The use of video conferencing in business environments is not a new phenomenon, but the occurrence of the Covid-19 pandemic and the shift to remote working has made them commonplace.
In particular, the increased use of platforms such as Zoom and Microsoft Teams have put a new focus on the importance of video conferencing etiquette. Indeed, there are a lot more opportunities to commit an indiscretion that could lead colleagues, clients or the boss to question your professionalism.
Test the Technology
Conduct a test of your technology (computer, applications, camera and microphone) to make sure everything is functioning properly. You don’t want the meeting to be delayed by something that could have been avoidable.
Stick to the Agenda
The informal nature of virtual meetings makes it is especially easy to become distracted and veer off topic. For the sake of productivity and focus, its important to stick to a predetermined agenda. A good tip is to limit the amount of items on your agenda and send them out to participants beforehand.
Despite the benefit of being a more casual setup, it is still important to wear something that is appropriate. Whilst, there is probably no need to wear a suit, professional and clean clothing is recommended. Also check your overall appearance – participants should focus on what you are saying and not what you look like.
TIP: Getting dressed into more professional or workday attire can help put you into a more productive mindset.
Check Your Video Background
Be cautious of what your virtual audience can see. The best background is a blank one, with many virtual meeting platforms allowing you to change or blur the background if needed.
TIP: Beware of virtual backgrounds – a beach scene may be amusing but is not professional. These backgrounds can also cause your image to flick in and out of focus.
The quality of home internet connection and the reliability of devices can significantly vary between participants, making it important to speak slowly and enunciate your words. If there are a number of people on the call its important to only speak one at a time to avoid confusion.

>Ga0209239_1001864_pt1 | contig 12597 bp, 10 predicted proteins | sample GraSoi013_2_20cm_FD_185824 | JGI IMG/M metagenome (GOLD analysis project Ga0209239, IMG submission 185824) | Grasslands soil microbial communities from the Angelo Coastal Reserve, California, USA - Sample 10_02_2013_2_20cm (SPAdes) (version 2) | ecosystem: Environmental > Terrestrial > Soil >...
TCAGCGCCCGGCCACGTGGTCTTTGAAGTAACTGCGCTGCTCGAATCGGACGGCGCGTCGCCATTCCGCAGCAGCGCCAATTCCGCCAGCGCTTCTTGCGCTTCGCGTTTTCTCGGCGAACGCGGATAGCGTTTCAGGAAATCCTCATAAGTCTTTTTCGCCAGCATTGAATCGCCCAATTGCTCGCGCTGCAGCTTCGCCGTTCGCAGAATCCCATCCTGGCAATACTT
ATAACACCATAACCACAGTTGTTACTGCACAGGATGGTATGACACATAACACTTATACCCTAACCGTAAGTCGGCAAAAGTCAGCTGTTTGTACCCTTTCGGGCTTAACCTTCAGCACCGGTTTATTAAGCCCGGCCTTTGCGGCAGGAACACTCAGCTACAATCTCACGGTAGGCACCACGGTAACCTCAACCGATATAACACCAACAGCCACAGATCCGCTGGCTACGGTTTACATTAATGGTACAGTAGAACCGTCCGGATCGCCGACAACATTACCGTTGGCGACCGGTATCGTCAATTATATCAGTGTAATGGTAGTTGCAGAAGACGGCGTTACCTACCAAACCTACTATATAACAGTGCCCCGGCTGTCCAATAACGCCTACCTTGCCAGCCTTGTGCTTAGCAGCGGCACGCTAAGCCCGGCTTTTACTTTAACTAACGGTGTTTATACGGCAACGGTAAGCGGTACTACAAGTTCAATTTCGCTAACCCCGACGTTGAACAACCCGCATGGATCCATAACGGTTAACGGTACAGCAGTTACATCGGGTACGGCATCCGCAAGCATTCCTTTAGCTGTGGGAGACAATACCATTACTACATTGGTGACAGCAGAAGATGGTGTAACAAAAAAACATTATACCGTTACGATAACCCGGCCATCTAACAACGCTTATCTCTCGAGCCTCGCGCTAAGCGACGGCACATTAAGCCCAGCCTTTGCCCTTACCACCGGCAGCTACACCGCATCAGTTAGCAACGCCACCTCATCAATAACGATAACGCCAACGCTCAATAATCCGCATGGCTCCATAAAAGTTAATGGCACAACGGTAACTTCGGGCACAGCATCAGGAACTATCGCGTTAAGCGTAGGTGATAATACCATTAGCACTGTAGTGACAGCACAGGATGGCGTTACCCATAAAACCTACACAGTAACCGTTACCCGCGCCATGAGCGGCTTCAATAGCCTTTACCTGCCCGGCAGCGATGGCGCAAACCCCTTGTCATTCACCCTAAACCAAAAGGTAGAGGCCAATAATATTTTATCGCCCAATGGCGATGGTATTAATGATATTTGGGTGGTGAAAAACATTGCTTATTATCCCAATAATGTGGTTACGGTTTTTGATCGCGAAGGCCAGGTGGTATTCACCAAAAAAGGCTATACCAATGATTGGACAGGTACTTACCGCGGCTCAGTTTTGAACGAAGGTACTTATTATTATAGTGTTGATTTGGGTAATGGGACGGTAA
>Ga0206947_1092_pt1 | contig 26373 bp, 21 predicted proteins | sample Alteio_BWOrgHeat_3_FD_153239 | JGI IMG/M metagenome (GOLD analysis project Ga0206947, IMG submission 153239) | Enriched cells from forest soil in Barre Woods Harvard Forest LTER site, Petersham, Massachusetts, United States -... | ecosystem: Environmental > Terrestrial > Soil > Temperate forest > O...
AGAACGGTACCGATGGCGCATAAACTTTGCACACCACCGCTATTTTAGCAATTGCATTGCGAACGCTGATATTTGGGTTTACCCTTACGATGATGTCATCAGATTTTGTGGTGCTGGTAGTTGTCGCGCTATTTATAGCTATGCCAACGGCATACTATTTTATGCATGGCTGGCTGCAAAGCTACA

TIP: Keep in mind that there’s often a minor delay when someone talks. Pause after asking a question or listening to someone’s response.
Keep Eye Contact
There’s a lot to see on your screen during video conferencing: images of yourself and your colleagues, the main presentation or an ongoing transcript of the conversation between participants. Off-screen, you might have other people in the home with you. Make “eye contact” with others in the meeting by looking at the camera when you’re talking and listening.
Limit the Amount of Noise
Conduct your video conference in a low-traffic room that has a door you can close. If this is not possible, you should opt for an area of your home where others are less likely to be. You should also put any pets in a separate room and turn of notifications on your device.
TIP: Most videoconferencing services allow you to enter meetings on mute. When you’re not speaking, mute the microphone so people can talk without hearing any distractions from your home.
Be Careful When Sharing your Screen
When sharing your screen with others, it is important to remember that your audience will see everything that you do. Make sure you close documents you don’t want to share, and temporarily disable any incoming messaging notifications while you’re presenting.
TIP: Most video conferencing software defaults to share only your main screen. Be mindful if using a multi-screen set up.
It is very clear to other participants when someone is not paying attention during a video meeting. Good virtual meeting etiquette and respect for your audience, means resisting the temptation to conduct other tasks during a meeting.
TIP: Remember that turning off your video does not disable your sound. It’s a universal truth that nobody wants to hear you eating or rustling noisy packets.
If you join the meeting on a mobile device, avoid walking around or shifting too much. Place your device on something stationary, if at all possible, and try not to fidget.
Remember to be kind, take your time and show patience with your colleagues or clients during virtual meetings. People have different levels of comfort and expertise and may require technical assistance or reassurance. Offering help as necessary can help build relationships and make people feel more apart of the team.